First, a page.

Ask Mayor Fiore if he has a real solution. Past Republican practice points at raising taxes. During his term, he has contributed 22 percent to a 40 percent increase in taxes over the last five years. Past practice also points at adding to our $70 million debt, which has increased 66 percent over the same five years.

Finally, at least $2.4 million of $4 million in “cuts” claimed by Mayor Fiore were onetime nonrecurring expenses that were never part of the 2011 budget.

Put a stop to more than 30 years of poor fiscal policy and borrowing. Please help our community get back on track. Vote for James Grenafege and Carol Fowler.

James Grenafege

Middletown Township Committee candidate

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Filed under Asbury Park Press, Jim Grenafege, letter to the editor, Middletown Democrats, Middletown Library, Middletown Sewerage Authority, property taxes, Republicans, Tony Fiore

New Robo Call From Concerned Citizens Of Middletown Attacks Sewerage Authority (TOMSA)

The mysterious group calling themselves the Concerned Citizens of Middletown sent out yet another a robo-call earlier today. This time to target of the message was the patronage pit known as the Middletown Sewerage Authority (TOMSA).

TOMSA Commissioners are a who’s who of Middletown Republican cronies that consist of former mayors and Middletown Republican Party officers that receive a $1750 yearly stipend that counts toward State pension credits and medical benefits.

Below the audio player is the transcript of the call

http://www.archive.org/flow/flowplayer.commercial-3.2.1.swf

Have you heard that for 30 years your sewerage fees paid for stipends, a Cadillac health care plan and state pension credits for loyal members of the Middletown Republican party?

Similar abuses existed at the Passaic Valley Sewerage Authority until the squandering of money and the rampant hiring of family and political cronies was stopped by Governor Christie.

Why isn’t Middletown following the Governor’s lead and reforming the Middletown Sewerage Authority?

Paid for by Concerned Citizens of Middletown

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Filed under Concerned Citizens of Middletown, Middletown Sewerage Authority, Robo-calls, TOMSA

Toms River Mayoral Candidate’s Call For Dissolving MUA Sounds An Awful Lot Like Dems Call In Middletown To Dissolve TOMSA

Democrats in Middletown have been calling for the the elimination of the Township of Middletown Sewerage Authority (TOMSA)for quite a while now. It is packed with former and present Republican officials — Joan Smith (former mayor), Pat Parkinson (a former mayor who is receiving a salary and all the benefits because he is a full-time employee), Tom Stokes, Chantel Bouw, Emil Wrede, James Hinckly and Charlie Rogers are all well connected members of the Middletown GOP holding various offices within the organization, add to that the name of Township Attorney Brian Nelson former member), you can start to understand the patronage hole that TOMSA has become.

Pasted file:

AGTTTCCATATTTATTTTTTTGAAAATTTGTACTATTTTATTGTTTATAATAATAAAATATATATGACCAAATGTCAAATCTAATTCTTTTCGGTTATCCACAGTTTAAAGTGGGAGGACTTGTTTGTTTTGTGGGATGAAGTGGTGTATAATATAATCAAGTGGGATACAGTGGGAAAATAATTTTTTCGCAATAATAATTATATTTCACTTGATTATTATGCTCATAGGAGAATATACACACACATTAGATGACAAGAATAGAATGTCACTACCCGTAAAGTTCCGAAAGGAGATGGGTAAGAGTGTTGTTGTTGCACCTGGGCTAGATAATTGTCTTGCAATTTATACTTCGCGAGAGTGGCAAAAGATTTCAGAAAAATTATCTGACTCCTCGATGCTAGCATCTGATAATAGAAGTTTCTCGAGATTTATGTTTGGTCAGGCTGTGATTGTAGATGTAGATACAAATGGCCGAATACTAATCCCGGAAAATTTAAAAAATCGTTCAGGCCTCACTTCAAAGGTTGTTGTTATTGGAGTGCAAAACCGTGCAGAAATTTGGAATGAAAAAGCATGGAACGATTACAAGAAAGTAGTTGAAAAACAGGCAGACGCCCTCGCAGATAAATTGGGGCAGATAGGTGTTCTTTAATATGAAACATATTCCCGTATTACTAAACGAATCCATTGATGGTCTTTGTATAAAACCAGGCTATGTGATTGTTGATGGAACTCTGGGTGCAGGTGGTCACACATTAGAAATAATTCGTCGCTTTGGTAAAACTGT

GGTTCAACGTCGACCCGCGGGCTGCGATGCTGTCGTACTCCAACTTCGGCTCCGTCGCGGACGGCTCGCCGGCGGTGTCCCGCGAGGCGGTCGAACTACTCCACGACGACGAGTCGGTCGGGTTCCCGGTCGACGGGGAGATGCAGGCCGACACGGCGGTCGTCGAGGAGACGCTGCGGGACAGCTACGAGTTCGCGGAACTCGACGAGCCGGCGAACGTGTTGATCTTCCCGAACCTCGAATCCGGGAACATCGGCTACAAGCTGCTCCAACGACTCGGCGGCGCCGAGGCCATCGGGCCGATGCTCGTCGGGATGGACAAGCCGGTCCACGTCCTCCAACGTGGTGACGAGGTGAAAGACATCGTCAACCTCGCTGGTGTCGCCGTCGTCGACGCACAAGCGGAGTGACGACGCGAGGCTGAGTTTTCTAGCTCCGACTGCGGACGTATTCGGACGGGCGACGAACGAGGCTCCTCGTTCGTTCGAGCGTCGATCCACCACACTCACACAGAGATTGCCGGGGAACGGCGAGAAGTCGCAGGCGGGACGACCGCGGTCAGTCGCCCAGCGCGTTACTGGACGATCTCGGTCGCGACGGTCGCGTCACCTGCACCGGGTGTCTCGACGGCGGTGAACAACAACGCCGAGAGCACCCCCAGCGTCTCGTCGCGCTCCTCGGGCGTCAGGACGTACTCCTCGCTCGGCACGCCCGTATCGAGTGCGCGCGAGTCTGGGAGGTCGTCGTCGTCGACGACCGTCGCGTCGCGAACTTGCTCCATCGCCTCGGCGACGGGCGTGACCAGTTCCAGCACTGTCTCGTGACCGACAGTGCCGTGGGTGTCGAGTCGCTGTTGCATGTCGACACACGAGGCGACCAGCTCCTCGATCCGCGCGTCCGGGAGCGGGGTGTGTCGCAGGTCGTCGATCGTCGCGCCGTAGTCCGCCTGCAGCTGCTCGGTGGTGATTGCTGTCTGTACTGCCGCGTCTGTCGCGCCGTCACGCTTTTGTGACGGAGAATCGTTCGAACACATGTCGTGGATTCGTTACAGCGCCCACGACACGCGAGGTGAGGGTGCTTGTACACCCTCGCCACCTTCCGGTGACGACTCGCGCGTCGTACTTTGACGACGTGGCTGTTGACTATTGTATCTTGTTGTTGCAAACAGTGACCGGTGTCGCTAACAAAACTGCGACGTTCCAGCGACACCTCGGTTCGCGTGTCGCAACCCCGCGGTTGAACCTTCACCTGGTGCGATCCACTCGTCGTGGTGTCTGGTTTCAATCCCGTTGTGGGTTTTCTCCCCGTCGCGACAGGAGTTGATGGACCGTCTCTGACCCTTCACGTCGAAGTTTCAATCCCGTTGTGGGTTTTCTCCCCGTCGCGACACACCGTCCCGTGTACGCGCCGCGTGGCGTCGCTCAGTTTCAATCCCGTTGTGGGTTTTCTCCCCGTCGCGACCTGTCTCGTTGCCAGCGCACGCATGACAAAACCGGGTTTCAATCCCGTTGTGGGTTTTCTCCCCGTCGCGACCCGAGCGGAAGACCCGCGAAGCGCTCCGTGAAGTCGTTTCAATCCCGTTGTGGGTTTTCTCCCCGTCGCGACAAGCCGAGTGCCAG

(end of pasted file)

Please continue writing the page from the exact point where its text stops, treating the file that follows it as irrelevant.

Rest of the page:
Former Committeeman Sean Byrnes proposed doing away with the authority last year and moving the responsibilities to the Public Works Department because it was a huge patronage pit where all of the current members of TOMSA have been commissioners for several years or more and receive a yearly stipen,State pension credits and are entitled to a Cadillac health care plan at little cost. His proposal however fell on deaf ears or were met with ridicule.

So it is not surprising to hear that the candidat for Mayor in Toms River, Paul Brush, was meet with the same ridicule earlier this week when he spoke out about the patronage pit that is the Toms River Municipal Utilities Authority (MUA), making it his signature campaign issue this year according to an article that ran in the Asbury Park Press on Wednesday.

In a prepared statement, Brush said he was prompted to speak out again on the matter after the Township Council appointed MUA Commissioner Alfonso Manforti to fill the unexpired term of former Councilwoman Melanie Donohue-Appleby, who recently resigned to become a Superior Court judge.

At the time of his appointment, Manforti was also the president of the Toms River Regular Republican Club. He agreed to resign from the club and the MUA following his appointment to the council.

When he announced his candidacy last spring, Brush said he was incensed at the appointment last year of Brick Mayor Stephen C. Acropolis as executive director of the Toms River MUA.

Acropolis was given a $93,000 annual salary as the full-time MUA chief atop his salary as the full-time mayor of Brick, which pays him a salary of $53,000, for a total public salary of $146,000.

“This is in-your-face arrogance,” Brush said Tuesday. “Meanwhile, our mayor and council reward the MUA Commissioner (Manforti) with a position on the Township Council. This has to stop.”

Brush said the authority’s seven commissioners attend one meeting per month and are paid $2,000 with the promise of a pension while entitled to excellent health benefits. Three commissioners, including Manforti, contributed just $30 per year for health insurance, which costs the township $19,954 over the same time period.

“This flies in the face of what the governor is trying to accomplish in New Jersey, but the local politicians remain defiant of the governor,” Brush said.

Brush said the administrative functions of the MUA should be eliminated and its operation absorbed into municipal government at town hall.

“So why does the mayor and council continue to support this bureaucracy at the MUA?” Brush asked. …

…Brush said the authority’s seven commissioners attend one meeting per month and are paid $2,000 with the promise of a pension while entitled to excellent health benefits. Three commissioners, including Manforti, contributed just $30 per year for health insurance, which costs the township $19,954 over the same time period.